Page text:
A.M. Best Co. has downgraded the financial strength rating to ‘B++’ (Good) from ‘A-‘ (Excellent) and issuer credit ratings to “bbb+” from “a-” of Mountain States Insurance Group and its members, Mountain States Mutual Casualty Company, and Mountain States Indemnity Company, and has revised the outlook for all of the ratings to stable from negative. All of the companies are domiciled in Albuquerque, New Mexico. Best said the rating actions “reflect Mountain States’ weakened operating performance in recent years reflective of the earnings drag on its underwriting losses since 2008, combined with its weakened investment yields. While results have been impacted by elevated underwriting expense measures, which increased as premium volumes declined, management anticipates reporting weak operating results over the near term as it may take some time before the benefits from recent initiatives are recognized given the competitive market conditions.” Best also noted that the “ratings reflect the supportive capitalization given the conservative underwriting leverage, which is relative to the commercial casualty composite. The ratings also reflect management’s improved agency outreach initiatives, which should improve visibility within agent offices, and its local market knowledge, which delivered solid results in earlier years. In response to the deterioration in underwriting performance, management implemented tighter underwriting standards intended to reduce claims exposure while non-renewing specific policies with exposure to potential construction defect claims.” Best observed that Mountain States’ “weakened operating performance in recent years is driven by the combined impact of losses associated with construction defect claims in Colorado, adverse reserve development occurring on earlier accident years and an elevated underwriting expense ratio, which remains a focus of ongoing management initiatives. The group also maintains a significant geographic concentration within New Mexico, and to a lesser extent, Colorado, which exposes results to potential changes within the economic, competitive and regulatory environments.” However, Best also indicated that “despite these concerns, the outlook reflects Mountain States’ strong capital position, management’s local market knowledge and expectations of modest improvement in operating performance despite ongoing competitive market conditions. Factors that could result in upward rating movement include a significant improvement in Mountain States’ operating earnings and resulting return on revenue measures, which can be sustained over a period of time. Accordingly, this would improve the company’s ability to generate additional organic surplus growth while strengthening overall capitalization. However, factors that could result in downward rating pressure over the near term include ongoing weak operating earnings due to further deterioration in underwriting performance, which weakens overall capitalization.”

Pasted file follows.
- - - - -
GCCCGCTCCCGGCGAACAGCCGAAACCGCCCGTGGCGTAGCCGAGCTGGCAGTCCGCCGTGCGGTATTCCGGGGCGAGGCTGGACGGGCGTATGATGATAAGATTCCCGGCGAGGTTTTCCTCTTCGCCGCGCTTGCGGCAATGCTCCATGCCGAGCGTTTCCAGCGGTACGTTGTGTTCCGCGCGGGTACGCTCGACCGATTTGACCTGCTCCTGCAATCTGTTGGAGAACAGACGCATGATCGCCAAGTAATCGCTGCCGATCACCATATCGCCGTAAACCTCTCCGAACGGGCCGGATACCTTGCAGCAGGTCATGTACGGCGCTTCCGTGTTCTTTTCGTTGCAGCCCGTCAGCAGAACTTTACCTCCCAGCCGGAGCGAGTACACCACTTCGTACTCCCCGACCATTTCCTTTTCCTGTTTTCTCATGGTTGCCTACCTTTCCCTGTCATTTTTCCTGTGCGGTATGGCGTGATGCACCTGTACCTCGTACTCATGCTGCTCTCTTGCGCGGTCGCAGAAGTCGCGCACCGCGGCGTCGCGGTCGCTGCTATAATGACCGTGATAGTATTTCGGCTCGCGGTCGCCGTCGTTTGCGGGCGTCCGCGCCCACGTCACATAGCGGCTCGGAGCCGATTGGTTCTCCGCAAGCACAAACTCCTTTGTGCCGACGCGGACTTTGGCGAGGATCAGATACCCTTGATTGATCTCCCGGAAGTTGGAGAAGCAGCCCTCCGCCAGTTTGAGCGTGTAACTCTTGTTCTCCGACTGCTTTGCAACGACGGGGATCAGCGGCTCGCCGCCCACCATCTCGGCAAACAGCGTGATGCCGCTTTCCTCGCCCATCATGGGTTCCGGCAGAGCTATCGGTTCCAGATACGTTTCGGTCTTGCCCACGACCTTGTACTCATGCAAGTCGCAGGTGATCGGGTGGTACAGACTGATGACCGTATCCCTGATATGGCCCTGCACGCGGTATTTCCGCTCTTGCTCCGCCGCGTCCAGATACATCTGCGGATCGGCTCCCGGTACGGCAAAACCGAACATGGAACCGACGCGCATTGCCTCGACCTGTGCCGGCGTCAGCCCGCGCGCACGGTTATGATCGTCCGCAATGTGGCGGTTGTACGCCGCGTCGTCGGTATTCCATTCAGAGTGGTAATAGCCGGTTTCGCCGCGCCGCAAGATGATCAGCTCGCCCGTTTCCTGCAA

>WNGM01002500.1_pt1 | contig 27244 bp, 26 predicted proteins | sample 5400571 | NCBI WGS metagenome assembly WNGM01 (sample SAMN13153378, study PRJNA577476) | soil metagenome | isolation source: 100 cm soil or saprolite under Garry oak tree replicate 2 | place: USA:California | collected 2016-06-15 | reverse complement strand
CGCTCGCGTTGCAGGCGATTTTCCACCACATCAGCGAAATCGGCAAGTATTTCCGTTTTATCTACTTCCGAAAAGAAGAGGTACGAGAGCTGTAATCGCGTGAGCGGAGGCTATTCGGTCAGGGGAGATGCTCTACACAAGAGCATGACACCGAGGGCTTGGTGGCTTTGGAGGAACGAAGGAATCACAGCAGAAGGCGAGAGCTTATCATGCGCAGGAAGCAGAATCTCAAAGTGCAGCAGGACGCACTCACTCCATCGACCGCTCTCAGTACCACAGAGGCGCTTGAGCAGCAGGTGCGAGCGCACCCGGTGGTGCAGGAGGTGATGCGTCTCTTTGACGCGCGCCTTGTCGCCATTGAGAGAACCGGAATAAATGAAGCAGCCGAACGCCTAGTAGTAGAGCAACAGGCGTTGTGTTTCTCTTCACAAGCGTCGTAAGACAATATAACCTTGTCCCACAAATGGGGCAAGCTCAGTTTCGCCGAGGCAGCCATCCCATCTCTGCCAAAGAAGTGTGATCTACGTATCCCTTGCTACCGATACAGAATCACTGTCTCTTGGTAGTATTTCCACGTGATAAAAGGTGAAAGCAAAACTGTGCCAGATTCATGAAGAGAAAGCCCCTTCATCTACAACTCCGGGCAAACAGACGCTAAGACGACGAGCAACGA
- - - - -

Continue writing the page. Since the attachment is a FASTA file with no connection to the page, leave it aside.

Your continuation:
A.M. Best Co. has revised the outlook to stable from negative and affirmed the financial strength rating of ‘A-‘ (Excellent) and issuer credit ratings of “a-” of Maryland-based Atradius Trade Credit Insurance, Inc. (ATCI) and its wholly owned and 100 percent reinsured subsidiary, Atradius Trade Credit Insurance Company, New Jersey. The ratings reflect ATCI’s “excellent capitalization, dynamic risk reduction efforts, which have improved loss ratio performance, solid market position in the trade credit industry and strong pre-crisis operating profitability,” said Best. The ratings also reflect the “substantial reinsurance protection and access to a global credit analysis infrastructure afforded the group by its parent, Grupo Catalana Occidente, S.A. (GCO) and its affiliates, including the intermediate parent, Atradius N.V.” As partial offsetting factors Best cited “ATCI’s high underwriting expense ratio, the variability in its underwriting results driven by the group’s expense burden and the execution risk associated with profitably growing into its existing infrastructure. While management has implemented a number of initiatives that mitigated the potential for loss during the recent economic downturn, it may take some time to achieve the scale required to profitably sustain the cost of the current reinsurance program.” Best added that the outlook reflects “ATCI’s improved operating earnings,” as well as Best’s expectations that “profitable earnings over the near term will result in additional surplus growth. Negative rating pressure could occur should ATCI’s underwriting results significantly weaken to the point that operating performance falls below Best’s expectations, or the financial condition of GCO weakens.”

A.M. Best Co. has placed under review with negative implications the financial strength rating of ‘B++’ (Good) and issuer credit rating of “bbb” of Dallas-based Young America Insurance Company, following the announcement on January 9, 2012 of the signing of a definitive agreement between an individual, Fred Gaylon Young, FGY, Ltd and Texas-based EP Loya Group, LP, in which Loya will acquire 100 percent of the equity interests of Young America and certain other affiliates. Best added that the under review with negative implications status also reflects concurrent issues it has “regarding Young America’s current parent company’s elevated financial leverage following significant prior year restatements of its financial statements, as well as the uncertainty associated with potential strategic initiatives Loya may undertake upon acquiring Young America.” Best said the ratings would “remain under review until completion of the transaction, which is expected by the end of the first quarter of 2012, and until Best conducts further analysis and discussions with management. However, in the event that this transaction does not close, the ratings of Young America would likely be downgraded due to the existing financial condition of the company’s current parent company and the potential impact this would have on Young America’s ratings.”